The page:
Elisabeth Moss in The Invisible Man – To say Moss carries this movie is an understatement. She’s hardly ever off screen. Moss has to show a wide range of emotions from fear to paranoia to vulnerability, and she’s awesome in every situation. On the small screen she has an amazing pedigree, having starred in The West Wing (aka The Greatest Show Ever) Mad Men, Top Of The Lake, and The Handmaid’s Tale. It would be great to see her translating that more regularly on film, like she managed here.
Ensemble Of The Month
Parasite – Another prize for this one. It’s very much an ensemble with every member of both families getting a chance to shine.
Onward (March 6) – Pixar return with their first original film since the brilliant Coco three years ago. Not too much is known about Onward yet, but we do know it’s set in a fantastical world and features mega stars Tom Holland and Chris Pratt, voicing two brothers who go on some kind of quest to reconnect with their late father.
Also Out in March
A Quiet Place II (March 20) – John Krasinski returns as writer/director for the sequel to his own hit. Real life wife Emily Blunt is back as his onscreen wife, as is the rest of the young family from the first film. Cillian Murphy and Djimon Hounsou also join the cast. It seems the Abbot family will be venturing further from home this time as the mysterious creatures continue to create havoc.
Mulan (March 27) – Disney continues to reimagine their animated back catalogue as live action films. I think this one is a little more interesting because I’m not sure Mulan quite has the classic status of the others they’ve done so far, and it’s certainly not one that I know well. The trailer gives the vibe of a sweeping action epic and looks spectacular.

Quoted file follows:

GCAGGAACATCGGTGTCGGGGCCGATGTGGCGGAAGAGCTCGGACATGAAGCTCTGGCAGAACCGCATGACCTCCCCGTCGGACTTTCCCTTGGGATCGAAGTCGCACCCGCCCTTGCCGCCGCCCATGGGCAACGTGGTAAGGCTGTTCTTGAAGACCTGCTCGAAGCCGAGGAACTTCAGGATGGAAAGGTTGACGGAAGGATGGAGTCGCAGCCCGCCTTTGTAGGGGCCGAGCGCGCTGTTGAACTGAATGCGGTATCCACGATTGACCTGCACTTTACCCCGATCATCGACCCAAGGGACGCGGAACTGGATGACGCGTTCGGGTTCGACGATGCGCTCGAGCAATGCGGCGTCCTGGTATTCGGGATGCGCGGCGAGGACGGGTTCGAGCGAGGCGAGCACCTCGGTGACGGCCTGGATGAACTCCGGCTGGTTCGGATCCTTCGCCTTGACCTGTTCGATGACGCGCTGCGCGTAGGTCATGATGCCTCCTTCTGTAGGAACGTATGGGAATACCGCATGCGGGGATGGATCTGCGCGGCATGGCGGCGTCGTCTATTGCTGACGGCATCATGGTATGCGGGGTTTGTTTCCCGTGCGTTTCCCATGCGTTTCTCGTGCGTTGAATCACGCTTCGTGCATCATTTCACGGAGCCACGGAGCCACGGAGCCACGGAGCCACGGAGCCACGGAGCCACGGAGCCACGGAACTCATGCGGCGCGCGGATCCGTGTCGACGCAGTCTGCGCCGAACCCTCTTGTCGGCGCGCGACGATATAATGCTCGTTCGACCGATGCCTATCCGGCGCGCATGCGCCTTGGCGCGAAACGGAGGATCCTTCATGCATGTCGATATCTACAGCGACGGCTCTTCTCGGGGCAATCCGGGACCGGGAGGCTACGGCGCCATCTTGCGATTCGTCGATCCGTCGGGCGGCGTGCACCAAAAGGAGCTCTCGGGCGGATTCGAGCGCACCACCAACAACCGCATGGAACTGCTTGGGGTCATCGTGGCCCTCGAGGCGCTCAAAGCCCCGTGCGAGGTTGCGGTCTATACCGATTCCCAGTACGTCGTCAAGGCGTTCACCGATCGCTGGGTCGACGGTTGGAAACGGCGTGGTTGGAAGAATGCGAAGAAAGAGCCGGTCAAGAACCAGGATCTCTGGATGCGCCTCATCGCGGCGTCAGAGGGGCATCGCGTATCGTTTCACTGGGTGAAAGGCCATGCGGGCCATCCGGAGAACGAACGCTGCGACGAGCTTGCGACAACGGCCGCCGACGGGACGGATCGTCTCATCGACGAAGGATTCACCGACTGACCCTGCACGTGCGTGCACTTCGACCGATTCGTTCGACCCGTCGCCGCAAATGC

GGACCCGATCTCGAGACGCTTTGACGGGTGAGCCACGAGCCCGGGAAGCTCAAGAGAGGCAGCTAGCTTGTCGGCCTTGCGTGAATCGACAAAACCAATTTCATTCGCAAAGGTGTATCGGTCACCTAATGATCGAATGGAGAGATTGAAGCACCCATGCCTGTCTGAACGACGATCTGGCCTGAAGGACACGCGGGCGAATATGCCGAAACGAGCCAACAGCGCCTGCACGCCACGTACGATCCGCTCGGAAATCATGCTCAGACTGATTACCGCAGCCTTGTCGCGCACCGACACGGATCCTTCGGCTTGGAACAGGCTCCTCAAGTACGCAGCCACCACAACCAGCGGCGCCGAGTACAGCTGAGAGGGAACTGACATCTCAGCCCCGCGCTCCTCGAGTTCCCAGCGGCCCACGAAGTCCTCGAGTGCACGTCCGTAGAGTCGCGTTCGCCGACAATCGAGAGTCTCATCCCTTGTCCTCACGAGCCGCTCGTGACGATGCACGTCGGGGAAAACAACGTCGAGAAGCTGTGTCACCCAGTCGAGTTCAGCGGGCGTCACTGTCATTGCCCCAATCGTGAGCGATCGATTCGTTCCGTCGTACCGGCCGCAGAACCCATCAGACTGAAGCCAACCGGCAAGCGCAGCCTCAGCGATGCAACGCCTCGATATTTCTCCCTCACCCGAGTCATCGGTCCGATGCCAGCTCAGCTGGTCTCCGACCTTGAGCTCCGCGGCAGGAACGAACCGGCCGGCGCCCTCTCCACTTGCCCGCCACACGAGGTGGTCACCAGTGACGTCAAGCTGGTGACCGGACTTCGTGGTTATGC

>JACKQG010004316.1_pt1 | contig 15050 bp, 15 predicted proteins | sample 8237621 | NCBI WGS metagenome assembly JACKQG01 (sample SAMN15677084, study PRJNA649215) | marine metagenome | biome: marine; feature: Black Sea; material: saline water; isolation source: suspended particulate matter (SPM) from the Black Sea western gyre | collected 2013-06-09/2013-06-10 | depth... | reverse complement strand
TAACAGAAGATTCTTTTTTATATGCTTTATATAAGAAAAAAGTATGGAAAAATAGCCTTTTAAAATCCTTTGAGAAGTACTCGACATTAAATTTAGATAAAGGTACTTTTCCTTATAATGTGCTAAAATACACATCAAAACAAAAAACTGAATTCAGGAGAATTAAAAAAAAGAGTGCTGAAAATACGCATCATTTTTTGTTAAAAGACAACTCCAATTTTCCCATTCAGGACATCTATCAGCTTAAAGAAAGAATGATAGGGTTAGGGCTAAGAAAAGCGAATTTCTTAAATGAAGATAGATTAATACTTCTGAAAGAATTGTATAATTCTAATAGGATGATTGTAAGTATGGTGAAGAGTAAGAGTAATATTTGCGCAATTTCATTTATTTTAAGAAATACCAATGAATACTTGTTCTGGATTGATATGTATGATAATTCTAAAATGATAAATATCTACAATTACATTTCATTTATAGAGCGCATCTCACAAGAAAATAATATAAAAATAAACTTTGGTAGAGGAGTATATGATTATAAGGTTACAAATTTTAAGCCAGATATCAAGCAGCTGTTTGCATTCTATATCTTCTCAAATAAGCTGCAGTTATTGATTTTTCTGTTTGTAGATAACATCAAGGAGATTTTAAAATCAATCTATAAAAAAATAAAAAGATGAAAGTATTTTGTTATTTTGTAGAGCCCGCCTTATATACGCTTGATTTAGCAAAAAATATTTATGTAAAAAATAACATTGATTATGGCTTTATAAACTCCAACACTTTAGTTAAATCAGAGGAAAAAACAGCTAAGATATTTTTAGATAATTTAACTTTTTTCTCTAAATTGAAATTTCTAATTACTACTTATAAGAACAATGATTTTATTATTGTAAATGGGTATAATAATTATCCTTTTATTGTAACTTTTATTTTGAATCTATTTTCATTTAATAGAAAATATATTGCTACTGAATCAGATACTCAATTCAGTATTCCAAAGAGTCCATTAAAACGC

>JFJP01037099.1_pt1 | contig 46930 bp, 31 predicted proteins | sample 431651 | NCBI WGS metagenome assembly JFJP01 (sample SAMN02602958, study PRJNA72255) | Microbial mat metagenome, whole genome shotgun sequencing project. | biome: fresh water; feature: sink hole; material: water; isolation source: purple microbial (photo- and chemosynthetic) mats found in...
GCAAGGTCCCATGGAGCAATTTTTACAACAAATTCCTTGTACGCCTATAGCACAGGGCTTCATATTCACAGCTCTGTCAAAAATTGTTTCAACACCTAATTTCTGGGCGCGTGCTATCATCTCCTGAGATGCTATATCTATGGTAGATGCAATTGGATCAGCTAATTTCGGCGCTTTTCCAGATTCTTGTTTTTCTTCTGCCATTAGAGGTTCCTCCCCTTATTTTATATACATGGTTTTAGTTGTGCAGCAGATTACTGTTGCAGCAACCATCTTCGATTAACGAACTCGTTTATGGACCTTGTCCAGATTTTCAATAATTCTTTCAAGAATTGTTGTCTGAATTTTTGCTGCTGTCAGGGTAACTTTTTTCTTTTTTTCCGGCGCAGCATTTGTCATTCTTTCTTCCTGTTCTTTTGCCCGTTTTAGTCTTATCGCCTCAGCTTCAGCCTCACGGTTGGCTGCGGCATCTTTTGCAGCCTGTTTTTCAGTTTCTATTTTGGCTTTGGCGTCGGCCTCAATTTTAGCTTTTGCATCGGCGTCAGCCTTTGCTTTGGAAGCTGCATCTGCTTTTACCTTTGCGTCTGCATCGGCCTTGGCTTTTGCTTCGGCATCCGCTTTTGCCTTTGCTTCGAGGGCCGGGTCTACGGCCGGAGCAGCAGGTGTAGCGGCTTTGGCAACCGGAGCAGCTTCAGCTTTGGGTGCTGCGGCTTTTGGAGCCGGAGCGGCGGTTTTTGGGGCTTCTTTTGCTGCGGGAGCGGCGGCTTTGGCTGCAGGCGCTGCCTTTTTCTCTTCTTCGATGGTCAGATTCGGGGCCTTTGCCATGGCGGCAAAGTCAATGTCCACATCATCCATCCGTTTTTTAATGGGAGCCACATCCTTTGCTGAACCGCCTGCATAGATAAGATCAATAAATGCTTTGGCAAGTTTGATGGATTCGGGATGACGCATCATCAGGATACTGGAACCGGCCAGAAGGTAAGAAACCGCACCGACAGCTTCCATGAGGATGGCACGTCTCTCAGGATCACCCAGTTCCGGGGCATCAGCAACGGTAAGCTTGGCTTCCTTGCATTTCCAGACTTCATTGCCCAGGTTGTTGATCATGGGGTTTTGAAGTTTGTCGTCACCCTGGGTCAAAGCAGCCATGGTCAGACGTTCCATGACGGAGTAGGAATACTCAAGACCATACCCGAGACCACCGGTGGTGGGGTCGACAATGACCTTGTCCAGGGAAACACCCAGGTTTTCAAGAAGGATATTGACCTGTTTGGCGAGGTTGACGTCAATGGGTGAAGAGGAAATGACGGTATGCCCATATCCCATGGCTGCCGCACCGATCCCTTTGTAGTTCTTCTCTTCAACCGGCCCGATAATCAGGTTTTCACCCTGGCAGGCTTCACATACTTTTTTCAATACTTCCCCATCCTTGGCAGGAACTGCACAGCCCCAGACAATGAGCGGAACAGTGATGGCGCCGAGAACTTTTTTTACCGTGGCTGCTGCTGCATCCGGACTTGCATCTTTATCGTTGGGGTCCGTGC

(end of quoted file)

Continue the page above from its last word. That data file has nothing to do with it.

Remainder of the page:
This month we rewind 30 years, back to March 1990 and The Hunt For Red October; the first on screen outing for Jack Ryan and the first adaptation of one of Tom Clancy’ novels.
The film features Alec Baldwin as Ryan but almost focuses more on his rival, Russian submarine captain Marko Aleksandrovich, played by Sean Connery. Indeed, it’s Connery who gets top billing and his name above the title on the poster. Despite his protests that he’s just an analyst, Ryan has a habit of getting dragged into action, in all his incarnations. Whilst it certainly has an 80s/90s vibe, it’s an enjoyable thriller with the submarine setting creating a tense and claustrophobic atmosphere. It was Baldwin’s only appearance as Ryan, being succeeded by Harrison Ford, Ben Affleck, and Chris Pine on film – and currently John Krasinski in the excellent Amazon Prime TV series.
This month we say Happy Birthday to Daniel Craig who turns 52 on the 2nd – a month ahead of his return to his most famous role, James Bond, in No Time To Die. Away from 007, in order of release, here’s my personal top 5 movies featuring Mr Craig:
- Road To Perdition – Sam Mendes’ 1930’s set mobster movie sees Craig opposite Tom Hanks, Jude Law and Paul Newman in a violent thriller.
- Munich – Slightly forgotten Spielberg movie about the aftermath of the bombing that took place at the 1972 Olympics. Craig plays one of the men leading the Israeli response against the Palestianian terrorists responsible.
- The Girl With The Dragon Tattoo – Fincher’s English language remake of the Swedish film, based on Stieg Larsson’s best selling book, is just as compelling as the original. Craig is journalist Mikael Blomkvist who is asked to investigate the disappearance of a woman 40 years prior.
- Logan Lucky – Craig plays the superbly named Joe Bang, a convict enlisted by 2 brothers to aid with their ambitious heist plan to rob the takings from a speedway event.
- Knives Out – Craig is Benoit Blanc, a Poirot type detective looking into the death of the head of a wealthy family. He starts in the shadows and emerges to solve the mystery. A bigger hit than expected, a sequel is on the way.